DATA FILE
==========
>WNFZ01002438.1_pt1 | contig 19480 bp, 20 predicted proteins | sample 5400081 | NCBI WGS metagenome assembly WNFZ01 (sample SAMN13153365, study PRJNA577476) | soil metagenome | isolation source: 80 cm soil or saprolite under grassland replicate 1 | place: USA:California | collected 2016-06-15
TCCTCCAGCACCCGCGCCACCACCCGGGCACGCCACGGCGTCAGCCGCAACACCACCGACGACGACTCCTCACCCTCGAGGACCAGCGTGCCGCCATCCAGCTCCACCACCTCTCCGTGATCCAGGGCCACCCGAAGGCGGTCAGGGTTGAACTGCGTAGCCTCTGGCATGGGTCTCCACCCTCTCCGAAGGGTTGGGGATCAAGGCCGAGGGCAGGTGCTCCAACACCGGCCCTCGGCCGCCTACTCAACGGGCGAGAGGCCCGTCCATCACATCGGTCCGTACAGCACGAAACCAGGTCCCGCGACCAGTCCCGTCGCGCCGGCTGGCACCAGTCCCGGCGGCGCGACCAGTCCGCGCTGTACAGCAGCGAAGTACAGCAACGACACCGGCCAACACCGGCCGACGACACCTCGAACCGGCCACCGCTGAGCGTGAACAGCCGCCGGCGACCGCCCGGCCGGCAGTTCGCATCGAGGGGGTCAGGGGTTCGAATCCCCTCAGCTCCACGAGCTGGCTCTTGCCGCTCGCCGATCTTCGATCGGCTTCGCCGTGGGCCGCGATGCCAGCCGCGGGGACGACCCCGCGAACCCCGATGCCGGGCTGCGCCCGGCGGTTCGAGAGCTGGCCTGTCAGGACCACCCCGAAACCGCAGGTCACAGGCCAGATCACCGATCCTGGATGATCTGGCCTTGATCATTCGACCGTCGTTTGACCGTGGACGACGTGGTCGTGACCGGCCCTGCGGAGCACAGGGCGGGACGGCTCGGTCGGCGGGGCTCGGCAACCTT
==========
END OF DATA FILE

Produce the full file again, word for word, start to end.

>WNFZ01002438.1_pt1 | contig 19480 bp, 20 predicted proteins | sample 5400081 | NCBI WGS metagenome assembly WNFZ01 (sample SAMN13153365, study PRJNA577476) | soil metagenome | isolation source: 80 cm soil or saprolite under grassland replicate 1 | place: USA:California | collected 2016-06-15
TCCTCCAGCACCCGCGCCACCACCCGGGCACGCCACGGCGTCAGCCGCAACACCACCGACGACGACTCCTCACCCTCGAGGACCAGCGTGCCGCCATCCAGCTCCACCACCTCTCCGTGATCCAGGGCCACCCGAAGGCGGTCAGGGTTGAACTGCGTAGCCTCTGGCATGGGTCTCCACCCTCTCCGAAGGGTTGGGGATCAAGGCCGAGGGCAGGTGCTCCAACACCGGCCCTCGGCCGCCTACTCAACGGGCGAGAGGCCCGTCCATCACATCGGTCCGTACAGCACGAAACCAGGTCCCGCGACCAGTCCCGTCGCGCCGGCTGGCACCAGTCCCGGCGGCGCGACCAGTCCGCGCTGTACAGCAGCGAAGTACAGCAACGACACCGGCCAACACCGGCCGACGACACCTCGAACCGGCCACCGCTGAGCGTGAACAGCCGCCGGCGACCGCCCGGCCGGCAGTTCGCATCGAGGGGGTCAGGGGTTCGAATCCCCTCAGCTCCACGAGCTGGCTCTTGCCGCTCGCCGATCTTCGATCGGCTTCGCCGTGGGCCGCGATGCCAGCCGCGGGGACGACCCCGCGAACCCCGATGCCGGGCTGCGCCCGGCGGTTCGAGAGCTGGCCTGTCAGGACCACCCCGAAACCGCAGGTCACAGGCCAGATCACCGATCCTGGATGATCTGGCCTTGATCATTCGACCGTCGTTTGACCGTGGACGACGTGGTCGTGACCGGCCCTGCGGAGCACAGGGCGGGACGGCTCGGTCGGCGGGGCTCGGCAACCTT